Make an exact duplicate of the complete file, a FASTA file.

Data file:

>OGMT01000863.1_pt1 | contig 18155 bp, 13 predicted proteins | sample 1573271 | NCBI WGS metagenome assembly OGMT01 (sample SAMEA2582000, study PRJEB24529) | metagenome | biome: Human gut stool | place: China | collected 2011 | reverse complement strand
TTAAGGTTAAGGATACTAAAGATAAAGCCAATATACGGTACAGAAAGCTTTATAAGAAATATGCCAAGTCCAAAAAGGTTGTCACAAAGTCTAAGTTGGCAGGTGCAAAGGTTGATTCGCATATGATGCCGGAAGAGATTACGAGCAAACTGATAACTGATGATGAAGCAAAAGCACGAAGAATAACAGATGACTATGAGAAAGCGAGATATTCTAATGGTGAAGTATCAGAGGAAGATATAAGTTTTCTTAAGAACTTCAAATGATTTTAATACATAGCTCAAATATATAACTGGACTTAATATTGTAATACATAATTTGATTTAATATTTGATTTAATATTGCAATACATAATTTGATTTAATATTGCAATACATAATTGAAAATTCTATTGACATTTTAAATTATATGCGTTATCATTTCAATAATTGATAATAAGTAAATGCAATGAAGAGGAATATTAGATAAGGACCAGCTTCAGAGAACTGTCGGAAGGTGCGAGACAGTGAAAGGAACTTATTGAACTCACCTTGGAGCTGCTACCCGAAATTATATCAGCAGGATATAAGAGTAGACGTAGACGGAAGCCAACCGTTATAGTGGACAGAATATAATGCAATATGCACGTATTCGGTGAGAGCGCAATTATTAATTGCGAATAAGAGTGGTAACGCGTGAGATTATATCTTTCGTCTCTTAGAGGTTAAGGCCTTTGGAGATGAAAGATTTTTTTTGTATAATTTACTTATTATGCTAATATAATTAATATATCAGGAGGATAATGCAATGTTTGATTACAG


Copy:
>OGMT01000863.1_pt1 | contig 18155 bp, 13 predicted proteins | sample 1573271 | NCBI WGS metagenome assembly OGMT01 (sample SAMEA2582000, study PRJEB24529) | metagenome | biome: Human gut stool | place: China | collected 2011 | reverse complement strand
TTAAGGTTAAGGATACTAAAGATAAAGCCAATATACGGTACAGAAAGCTTTATAAGAAATATGCCAAGTCCAAAAAGGTTGTCACAAAGTCTAAGTTGGCAGGTGCAAAGGTTGATTCGCATATGATGCCGGAAGAGATTACGAGCAAACTGATAACTGATGATGAAGCAAAAGCACGAAGAATAACAGATGACTATGAGAAAGCGAGATATTCTAATGGTGAAGTATCAGAGGAAGATATAAGTTTTCTTAAGAACTTCAAATGATTTTAATACATAGCTCAAATATATAACTGGACTTAATATTGTAATACATAATTTGATTTAATATTTGATTTAATATTGCAATACATAATTTGATTTAATATTGCAATACATAATTGAAAATTCTATTGACATTTTAAATTATATGCGTTATCATTTCAATAATTGATAATAAGTAAATGCAATGAAGAGGAATATTAGATAAGGACCAGCTTCAGAGAACTGTCGGAAGGTGCGAGACAGTGAAAGGAACTTATTGAACTCACCTTGGAGCTGCTACCCGAAATTATATCAGCAGGATATAAGAGTAGACGTAGACGGAAGCCAACCGTTATAGTGGACAGAATATAATGCAATATGCACGTATTCGGTGAGAGCGCAATTATTAATTGCGAATAAGAGTGGTAACGCGTGAGATTATATCTTTCGTCTCTTAGAGGTTAAGGCCTTTGGAGATGAAAGATTTTTTTTGTATAATTTACTTATTATGCTAATATAATTAATATATCAGGAGGATAATGCAATGTTTGATTACAG